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Influencers live a pandemic-free fantasy, Quibi dismisses ‘YouTuber ideas,’ and what’s happening with Shane Dawson

influencers_gathering
influencers_gathering

Instagram/TikTok

Happy Thursday!

This is Amanda Perelli and welcome back to Influencer Dashboard, our weekly rundown of what’s new in the influencer and creator economy.

Before we get started, I want to first introduce a new reporter on BI’s business of influencers team: Sydney Bradley! You can reach Sydney and say hi at [email protected] and on Twitter @SydneyKBradley. She will be covering Instagram, TikTok, and all things related to the business of internet creators and influencers.

And now to the news.

This week, Dan Whateley and I wrote a piece on the influencers who are ignoring the coronavirus pandemic on social media, and how Los Angeles health officials want these creators to stop living a dangerous, mask-free fantasy. 

LA is bracing for a potentially devastating wave of coronavirus cases as COVID-19 transmissions and hospitalizations both spiked this week.

But for many of LA’s celebrities and influencers, it appears life has returned to normal, with some choosing to collaborate without masks in videos, host parties, and in some cases travel out of the country.

Here are some examples:

  • Influencer and MTV star Tana Mongeau threw a two-day birthday bash at a Beverly Hills mansion last week and documented the event on Instagram.

  • Music artist Jason Derulo, who has over 25 million followers on TikTok, has been appearing in group videos with other TikTok stars throughout June.

  • A Capitol Records exec hosted a birthday party over the weekend in Los Angeles. TikTok star Addison Rae Easterling (48 million followers), musician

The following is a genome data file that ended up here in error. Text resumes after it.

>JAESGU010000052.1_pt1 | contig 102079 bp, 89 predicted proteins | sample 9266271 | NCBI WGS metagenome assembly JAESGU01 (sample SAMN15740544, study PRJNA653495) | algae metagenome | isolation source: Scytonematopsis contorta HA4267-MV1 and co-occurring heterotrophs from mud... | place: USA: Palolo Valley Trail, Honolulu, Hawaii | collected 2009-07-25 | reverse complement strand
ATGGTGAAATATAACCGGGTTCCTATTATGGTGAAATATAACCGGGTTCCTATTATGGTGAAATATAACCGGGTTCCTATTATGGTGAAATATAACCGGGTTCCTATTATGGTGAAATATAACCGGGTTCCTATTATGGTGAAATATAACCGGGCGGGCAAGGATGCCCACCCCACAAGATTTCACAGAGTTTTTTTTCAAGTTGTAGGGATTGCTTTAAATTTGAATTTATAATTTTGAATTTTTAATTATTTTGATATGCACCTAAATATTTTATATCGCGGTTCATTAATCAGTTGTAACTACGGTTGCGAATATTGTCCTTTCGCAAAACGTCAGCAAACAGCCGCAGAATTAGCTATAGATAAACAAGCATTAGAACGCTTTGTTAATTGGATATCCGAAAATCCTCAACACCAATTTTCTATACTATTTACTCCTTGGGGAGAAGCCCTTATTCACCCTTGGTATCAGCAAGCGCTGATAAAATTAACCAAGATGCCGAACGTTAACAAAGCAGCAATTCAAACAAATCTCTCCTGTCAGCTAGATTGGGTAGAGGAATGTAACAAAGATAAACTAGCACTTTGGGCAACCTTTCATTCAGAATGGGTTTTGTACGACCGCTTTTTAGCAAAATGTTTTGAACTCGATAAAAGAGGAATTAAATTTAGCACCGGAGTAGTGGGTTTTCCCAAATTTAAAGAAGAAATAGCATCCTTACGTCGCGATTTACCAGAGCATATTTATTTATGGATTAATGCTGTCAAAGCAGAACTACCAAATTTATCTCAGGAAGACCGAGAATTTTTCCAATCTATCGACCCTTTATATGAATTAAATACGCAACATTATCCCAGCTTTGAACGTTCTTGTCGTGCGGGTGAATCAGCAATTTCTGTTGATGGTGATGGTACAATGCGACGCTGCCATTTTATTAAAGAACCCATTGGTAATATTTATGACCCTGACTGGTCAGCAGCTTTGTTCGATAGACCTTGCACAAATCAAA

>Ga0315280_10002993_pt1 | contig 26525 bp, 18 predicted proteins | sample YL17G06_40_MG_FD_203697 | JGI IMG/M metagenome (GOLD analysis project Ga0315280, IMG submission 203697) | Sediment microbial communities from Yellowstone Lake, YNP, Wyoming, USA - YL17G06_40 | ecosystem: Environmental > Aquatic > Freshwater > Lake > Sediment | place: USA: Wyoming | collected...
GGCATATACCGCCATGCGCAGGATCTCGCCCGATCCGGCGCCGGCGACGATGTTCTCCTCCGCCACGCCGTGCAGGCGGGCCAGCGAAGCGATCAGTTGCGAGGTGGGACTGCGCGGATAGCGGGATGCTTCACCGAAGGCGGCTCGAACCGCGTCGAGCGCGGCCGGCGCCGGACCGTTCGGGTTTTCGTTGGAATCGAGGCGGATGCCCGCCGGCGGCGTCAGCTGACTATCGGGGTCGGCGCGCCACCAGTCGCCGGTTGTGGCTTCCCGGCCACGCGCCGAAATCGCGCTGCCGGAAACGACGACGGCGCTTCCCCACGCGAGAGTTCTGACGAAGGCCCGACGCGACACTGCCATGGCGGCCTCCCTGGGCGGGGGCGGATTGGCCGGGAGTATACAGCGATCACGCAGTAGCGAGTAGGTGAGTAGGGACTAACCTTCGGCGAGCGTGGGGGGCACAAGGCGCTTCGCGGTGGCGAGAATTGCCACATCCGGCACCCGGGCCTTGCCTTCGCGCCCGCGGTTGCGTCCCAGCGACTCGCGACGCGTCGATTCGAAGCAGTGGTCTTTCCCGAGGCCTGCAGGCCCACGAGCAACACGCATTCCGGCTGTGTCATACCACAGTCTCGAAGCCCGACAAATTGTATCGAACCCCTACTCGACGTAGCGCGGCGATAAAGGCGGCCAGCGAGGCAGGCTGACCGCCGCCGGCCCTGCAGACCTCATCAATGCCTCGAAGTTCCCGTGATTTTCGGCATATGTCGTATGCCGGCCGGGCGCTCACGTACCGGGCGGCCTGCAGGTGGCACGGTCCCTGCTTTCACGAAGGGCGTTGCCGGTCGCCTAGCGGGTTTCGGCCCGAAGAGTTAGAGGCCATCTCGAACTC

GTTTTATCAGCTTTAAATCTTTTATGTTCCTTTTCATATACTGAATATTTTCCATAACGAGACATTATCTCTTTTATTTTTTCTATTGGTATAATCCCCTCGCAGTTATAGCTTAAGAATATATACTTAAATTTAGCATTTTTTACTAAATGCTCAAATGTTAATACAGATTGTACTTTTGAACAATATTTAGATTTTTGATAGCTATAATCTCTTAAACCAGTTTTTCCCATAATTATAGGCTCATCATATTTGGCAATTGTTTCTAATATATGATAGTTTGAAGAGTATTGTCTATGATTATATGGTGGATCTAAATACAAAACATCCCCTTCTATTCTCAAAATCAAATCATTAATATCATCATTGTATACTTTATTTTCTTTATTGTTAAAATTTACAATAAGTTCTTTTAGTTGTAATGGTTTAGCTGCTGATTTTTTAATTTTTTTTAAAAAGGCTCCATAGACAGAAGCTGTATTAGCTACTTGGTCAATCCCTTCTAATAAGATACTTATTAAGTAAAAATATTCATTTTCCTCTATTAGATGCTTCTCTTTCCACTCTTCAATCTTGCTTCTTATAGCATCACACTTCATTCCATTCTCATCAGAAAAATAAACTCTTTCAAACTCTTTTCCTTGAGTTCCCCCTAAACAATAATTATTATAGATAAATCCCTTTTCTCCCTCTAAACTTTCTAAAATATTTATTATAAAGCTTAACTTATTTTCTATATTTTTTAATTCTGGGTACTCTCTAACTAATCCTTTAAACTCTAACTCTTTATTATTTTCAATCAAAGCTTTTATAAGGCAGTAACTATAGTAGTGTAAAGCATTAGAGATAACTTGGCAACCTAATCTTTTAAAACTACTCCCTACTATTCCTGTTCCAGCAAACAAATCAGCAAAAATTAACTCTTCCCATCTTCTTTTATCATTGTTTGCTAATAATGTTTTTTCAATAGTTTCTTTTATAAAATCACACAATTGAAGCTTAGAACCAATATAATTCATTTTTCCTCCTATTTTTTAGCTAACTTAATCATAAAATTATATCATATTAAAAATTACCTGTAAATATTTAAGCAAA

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How can high school and college students fill their summer? We’ve got loads of ideas

Zachary Tabatchnikoff was looking forward to working with 9th- and 10th-graders at a Wisconsin summer leadership camp this summer.

But when the pandemic led to the camp being canceled, Tabatchnikoff, 19, was left finding ways to salvage his summer.

He had already spent about eight weeks of his first year in college at home and knew he couldn’t do nothing for several more months.

“I felt like a sloth,” he said. “I needed a schedule, something to keep me busy.”

Tabatchnikoff is not alone. With the pandemic canceling camps, limiting volunteer hours and reducing the amount of jobs available, teens across South Florida are trying to find ways to be productive, earn money or clock volunteer hours.

Volunteer and testing requirements for the class of 2020 to receive an award from the Florida Bright Futures Scholarship Program were lightened, but nothing has been decided for future graduating classes.

Tabatchnikoff got creative. He and a friend decided to team up to run an in-home camp of sorts for younger kids. They planned a full day of activities for five kids from age 3 to 6.

“It actually felt good getting up early,” he said “I felt accomplished.”

Zachary Tabachnikoff and Lindsey Greenstein ran their own in-home camp. Here they are pictured with Benji, 7, Lena, 5 and Cora, 3.
Zachary Tabachnikoff and Lindsey Greenstein ran their own in-home camp. Here they are pictured with Benji, 7, Lena, 5 and Cora, 3.

For Gabriella Bonwitt, 16, losing the opportunity to be a counselor in training at a North Carolina camp has turned into a chance to “get things accomplished.”

She found a job at